The medical device may also be helpful to relax facial tension muscles, help cure rashes, and alleviate toothaches and diarrhea.
After the patient's headache has been cured, the jaws of the medical device are pivotally expanded until the apex and seat no longer engage and contact the skin of the patient's hand, i.e. the apex and seat are spaced away from the patient's hand. The medical device is then removed and withdrawn from the patient so that the web of the patient's hand is no longer positioned between the apex of the head and the seat, and the medical device is stored.
Although embodiments of this invention have been shown and described, it is to be understood that various modifications and substitutions, as well as rearrangements of parts and process steps, can be made by those skilled in the art without departing from the novel spirit and scope of this invention.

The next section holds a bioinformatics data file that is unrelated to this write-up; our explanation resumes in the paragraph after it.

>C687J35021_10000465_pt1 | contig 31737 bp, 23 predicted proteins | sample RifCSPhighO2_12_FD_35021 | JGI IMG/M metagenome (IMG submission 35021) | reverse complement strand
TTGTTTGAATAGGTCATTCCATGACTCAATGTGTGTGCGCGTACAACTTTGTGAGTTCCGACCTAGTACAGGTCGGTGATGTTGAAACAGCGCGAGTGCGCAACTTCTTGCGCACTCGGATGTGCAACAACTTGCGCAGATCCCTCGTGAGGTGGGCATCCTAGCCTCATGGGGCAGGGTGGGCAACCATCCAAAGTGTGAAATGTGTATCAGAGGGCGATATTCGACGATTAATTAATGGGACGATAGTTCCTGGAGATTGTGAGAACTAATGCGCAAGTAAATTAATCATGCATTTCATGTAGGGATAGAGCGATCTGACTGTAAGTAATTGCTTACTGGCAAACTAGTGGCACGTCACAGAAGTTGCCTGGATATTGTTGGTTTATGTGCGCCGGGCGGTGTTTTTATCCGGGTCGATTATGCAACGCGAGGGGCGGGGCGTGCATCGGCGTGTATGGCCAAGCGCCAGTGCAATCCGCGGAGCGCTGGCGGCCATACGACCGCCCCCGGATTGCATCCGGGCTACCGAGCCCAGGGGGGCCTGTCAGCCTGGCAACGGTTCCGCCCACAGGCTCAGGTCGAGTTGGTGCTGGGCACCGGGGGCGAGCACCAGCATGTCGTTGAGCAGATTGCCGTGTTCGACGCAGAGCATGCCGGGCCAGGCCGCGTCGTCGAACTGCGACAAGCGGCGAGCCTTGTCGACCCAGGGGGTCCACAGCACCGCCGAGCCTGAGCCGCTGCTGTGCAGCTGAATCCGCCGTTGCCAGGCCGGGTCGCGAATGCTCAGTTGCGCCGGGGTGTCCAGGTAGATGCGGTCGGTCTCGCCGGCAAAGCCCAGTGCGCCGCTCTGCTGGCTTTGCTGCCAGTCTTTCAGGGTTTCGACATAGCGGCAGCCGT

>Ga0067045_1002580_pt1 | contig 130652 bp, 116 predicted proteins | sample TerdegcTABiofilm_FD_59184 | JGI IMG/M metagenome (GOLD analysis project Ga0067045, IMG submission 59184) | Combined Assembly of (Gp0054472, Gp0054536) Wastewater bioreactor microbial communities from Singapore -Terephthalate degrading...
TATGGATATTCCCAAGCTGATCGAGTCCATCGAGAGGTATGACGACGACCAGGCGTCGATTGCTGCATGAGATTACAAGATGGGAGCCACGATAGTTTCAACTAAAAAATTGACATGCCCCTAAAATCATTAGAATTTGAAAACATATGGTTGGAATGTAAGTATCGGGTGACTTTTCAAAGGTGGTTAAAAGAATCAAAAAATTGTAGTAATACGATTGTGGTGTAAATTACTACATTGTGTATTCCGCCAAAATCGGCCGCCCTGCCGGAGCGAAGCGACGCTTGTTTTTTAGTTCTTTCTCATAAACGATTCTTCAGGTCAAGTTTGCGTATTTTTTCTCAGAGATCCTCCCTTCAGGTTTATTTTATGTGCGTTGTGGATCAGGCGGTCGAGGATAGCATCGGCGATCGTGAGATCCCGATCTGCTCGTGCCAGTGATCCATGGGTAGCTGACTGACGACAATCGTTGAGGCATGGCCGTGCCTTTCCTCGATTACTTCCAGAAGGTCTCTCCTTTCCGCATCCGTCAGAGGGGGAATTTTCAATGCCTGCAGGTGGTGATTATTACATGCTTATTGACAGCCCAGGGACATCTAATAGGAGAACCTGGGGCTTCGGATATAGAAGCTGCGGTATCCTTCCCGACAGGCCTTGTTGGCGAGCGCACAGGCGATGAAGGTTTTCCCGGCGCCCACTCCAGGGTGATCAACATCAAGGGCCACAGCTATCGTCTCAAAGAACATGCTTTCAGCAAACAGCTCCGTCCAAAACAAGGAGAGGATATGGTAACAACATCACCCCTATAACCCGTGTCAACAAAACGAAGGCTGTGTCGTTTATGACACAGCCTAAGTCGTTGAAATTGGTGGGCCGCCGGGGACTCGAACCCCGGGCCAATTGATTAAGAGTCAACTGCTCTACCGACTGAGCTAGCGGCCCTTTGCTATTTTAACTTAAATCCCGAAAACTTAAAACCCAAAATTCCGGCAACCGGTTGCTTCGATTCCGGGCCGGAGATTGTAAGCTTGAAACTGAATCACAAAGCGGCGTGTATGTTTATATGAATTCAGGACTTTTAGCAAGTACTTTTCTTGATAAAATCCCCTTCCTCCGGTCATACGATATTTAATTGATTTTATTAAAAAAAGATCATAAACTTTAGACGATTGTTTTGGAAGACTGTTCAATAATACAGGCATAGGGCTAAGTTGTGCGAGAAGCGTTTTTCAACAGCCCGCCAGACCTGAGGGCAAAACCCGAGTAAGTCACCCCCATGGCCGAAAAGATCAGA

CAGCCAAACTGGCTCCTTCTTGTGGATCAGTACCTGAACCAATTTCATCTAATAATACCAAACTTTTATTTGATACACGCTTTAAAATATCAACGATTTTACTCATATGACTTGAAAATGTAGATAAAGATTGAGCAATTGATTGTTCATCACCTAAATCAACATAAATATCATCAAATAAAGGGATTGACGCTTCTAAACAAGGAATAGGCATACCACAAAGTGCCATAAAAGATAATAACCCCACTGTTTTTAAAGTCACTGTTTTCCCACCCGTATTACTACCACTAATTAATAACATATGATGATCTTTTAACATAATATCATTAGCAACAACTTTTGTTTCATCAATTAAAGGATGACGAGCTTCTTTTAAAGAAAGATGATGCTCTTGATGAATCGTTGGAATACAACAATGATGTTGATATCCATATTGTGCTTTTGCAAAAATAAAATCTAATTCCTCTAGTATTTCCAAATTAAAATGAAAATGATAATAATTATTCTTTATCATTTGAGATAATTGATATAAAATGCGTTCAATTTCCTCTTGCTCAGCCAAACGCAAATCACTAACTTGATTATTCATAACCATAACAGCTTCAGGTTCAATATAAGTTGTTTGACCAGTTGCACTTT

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|U.S. Classification||601/135, 601/133, 606/204, 606/189, 52/DIG.100|
|Cooperative Classification||Y10S52/10, A61H39/04, A61H2205/065|
|May 30, 1989||REMI||Maintenance fee reminder mailed|
|Oct 29, 1989||LAPS||Lapse for failure to pay maintenance fees|
|Jan 16, 1990||FP||Expired due to failure to pay maintenance fee|
Effective date: 19891029